15. A rotary wing flying craft comprising at least two rotor blades rotatable around an essentially vertical axis and at least one driving means for driving the rotor blades and a cabin means for receiving load, wherein in flowing direction of the air stream generated by the driving means, an essentially vertically extending air channel is formed in the cabin means and penetrates the same essentially vertically, said air channel extending upward beyond the rotor blades so that the inlet opening of the air channel is arranged spatially above the rotor blades and the upper zone of the air channel is provided with at least one radially extending intake shield, and an outlet opening of the air channel is provided on the bottom side of the cabin means so that the entire air stream generated by said driving means flows through the air channel from top to bottom, and two spatially superposed, adjustable guide vane systems are provided in the air channel, one of these guide vane systems being formed as a guide vane ring loosely rotatably supported in relation to the driving means, on which ring the rotor blades are mounted, while the other guide means system is provided in order to compensate the counter torque, and at least two steering fins pivotably supported around axes which are perpendicular in relation to the essentially vertical axis of the air channel are provided in the air channel in flowing direction of the air down stream of the guide vane systems, said steering fins being mounted in said wall of said air channel.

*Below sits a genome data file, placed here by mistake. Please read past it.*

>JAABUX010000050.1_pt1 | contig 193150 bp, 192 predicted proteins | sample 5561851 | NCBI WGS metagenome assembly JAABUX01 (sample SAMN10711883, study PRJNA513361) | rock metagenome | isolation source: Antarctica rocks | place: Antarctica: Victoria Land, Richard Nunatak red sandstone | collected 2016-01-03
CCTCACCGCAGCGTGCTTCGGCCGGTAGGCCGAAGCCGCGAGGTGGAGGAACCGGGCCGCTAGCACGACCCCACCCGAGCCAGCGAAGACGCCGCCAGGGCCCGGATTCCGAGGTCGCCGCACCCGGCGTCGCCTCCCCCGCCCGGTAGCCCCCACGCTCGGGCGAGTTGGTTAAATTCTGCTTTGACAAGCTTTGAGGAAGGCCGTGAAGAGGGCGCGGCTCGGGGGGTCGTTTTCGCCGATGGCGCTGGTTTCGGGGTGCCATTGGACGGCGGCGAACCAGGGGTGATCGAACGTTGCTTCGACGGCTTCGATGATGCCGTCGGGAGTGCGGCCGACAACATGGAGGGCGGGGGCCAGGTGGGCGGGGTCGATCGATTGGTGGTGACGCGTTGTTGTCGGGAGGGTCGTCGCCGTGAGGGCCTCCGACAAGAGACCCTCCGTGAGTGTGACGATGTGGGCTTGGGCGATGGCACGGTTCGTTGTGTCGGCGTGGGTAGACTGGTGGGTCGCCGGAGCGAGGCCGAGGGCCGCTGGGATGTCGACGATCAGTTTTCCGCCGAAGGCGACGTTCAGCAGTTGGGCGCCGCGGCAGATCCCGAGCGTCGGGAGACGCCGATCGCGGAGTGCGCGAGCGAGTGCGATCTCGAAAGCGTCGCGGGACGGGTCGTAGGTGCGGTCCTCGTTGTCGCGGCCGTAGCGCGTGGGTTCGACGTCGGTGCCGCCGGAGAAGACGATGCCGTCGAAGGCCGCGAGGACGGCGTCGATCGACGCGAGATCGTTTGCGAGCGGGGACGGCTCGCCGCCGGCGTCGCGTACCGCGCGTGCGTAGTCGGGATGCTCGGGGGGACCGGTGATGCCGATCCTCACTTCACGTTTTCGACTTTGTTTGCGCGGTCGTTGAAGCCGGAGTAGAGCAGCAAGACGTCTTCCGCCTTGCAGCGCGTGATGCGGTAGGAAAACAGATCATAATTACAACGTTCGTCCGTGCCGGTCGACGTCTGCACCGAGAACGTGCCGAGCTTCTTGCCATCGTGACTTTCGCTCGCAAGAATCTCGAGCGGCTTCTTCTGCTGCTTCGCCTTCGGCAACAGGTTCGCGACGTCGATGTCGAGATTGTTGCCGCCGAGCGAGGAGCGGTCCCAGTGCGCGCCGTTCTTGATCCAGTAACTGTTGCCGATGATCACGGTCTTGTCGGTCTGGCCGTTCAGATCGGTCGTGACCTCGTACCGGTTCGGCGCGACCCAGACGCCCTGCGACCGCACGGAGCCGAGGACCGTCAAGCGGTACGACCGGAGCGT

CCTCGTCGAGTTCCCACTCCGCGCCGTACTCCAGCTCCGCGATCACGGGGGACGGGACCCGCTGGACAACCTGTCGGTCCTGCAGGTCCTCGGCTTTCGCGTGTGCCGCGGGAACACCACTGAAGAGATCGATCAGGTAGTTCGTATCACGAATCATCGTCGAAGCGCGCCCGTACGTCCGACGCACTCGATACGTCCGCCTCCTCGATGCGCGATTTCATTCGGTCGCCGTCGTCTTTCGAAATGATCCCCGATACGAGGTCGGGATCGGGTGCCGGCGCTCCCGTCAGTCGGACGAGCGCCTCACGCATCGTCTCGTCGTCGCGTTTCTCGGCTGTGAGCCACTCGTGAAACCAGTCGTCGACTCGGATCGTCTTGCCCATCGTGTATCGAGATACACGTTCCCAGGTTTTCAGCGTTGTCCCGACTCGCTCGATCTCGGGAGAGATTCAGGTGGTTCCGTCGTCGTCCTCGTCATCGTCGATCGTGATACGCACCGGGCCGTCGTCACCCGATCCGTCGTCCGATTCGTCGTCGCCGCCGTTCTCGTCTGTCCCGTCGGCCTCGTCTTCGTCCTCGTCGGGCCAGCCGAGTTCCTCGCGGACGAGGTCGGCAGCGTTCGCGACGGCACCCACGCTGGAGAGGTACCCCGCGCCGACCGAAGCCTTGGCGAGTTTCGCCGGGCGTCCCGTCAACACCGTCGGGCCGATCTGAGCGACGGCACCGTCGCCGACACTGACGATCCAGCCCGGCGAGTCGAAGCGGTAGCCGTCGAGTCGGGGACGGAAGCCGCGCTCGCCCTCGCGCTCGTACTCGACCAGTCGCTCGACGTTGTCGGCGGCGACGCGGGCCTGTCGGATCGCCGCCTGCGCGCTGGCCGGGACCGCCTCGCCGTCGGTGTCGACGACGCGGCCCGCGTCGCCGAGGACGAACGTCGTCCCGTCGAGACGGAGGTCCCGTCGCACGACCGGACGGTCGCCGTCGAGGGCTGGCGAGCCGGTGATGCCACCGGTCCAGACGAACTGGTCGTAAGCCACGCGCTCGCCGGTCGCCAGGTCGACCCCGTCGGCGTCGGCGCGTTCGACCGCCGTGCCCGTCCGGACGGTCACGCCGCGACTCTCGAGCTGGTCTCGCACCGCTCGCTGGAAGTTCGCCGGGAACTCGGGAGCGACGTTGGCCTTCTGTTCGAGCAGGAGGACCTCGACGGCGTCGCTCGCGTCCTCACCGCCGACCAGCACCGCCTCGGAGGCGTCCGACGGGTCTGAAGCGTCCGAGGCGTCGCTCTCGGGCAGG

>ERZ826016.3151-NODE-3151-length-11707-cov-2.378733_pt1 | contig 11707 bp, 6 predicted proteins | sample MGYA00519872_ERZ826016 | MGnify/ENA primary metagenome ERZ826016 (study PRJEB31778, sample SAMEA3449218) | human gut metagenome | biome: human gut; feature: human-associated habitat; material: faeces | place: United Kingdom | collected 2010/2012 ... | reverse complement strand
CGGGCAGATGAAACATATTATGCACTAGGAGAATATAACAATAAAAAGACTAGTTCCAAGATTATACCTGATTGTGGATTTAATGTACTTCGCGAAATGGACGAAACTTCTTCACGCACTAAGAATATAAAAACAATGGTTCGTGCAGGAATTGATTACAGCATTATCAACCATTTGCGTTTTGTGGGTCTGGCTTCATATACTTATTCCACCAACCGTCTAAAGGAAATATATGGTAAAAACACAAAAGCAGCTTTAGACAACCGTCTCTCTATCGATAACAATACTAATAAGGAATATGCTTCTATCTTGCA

16. A rotary wing flying craft according to claim 15, wherein two said intake shields are provided each having different dimensions, the dimensions of the intake shields decreasing together with the distance from the top side of the rotor blades.
17. A rotary wing flying craft according to claim 15, wherein at least two concentrically located slot-shaped annular channels are provided on the top side of the intake shield and connected to the air channel by radially extending channels.
18. A rotary wing flying craft according to claim 17, wherein the annular channels widen toward the interior of the intake shield and the annular channels are formed with a circular cross section with slot-shaped mouth.
19. A rotary wing flying craft according to claim 18, wherein that side of the mouth of the annular channel facing the outer rim of the intake shield is rounded off and that side of the mouth of the annular channel facing the center of the intake shield forms an acute angle with the adjacent surface zone of the intake shield and is essentially sharp-edged.
Description

This is a continuation of application Ser. No. 524,459, filed Aug. 18, 1983, now abandoned.

The invention relates to a rotary wing flying craft, in particular a helicopter, comprising at least two rotor blades rotatable around essentially vertical axes and at least one driving means for driving the rotor blades, as well as a cabin means for receiving loads.

In an aircraft of this type, the dynamic lift is generated exclusively by the rotating motion of the rotary wing (rotor).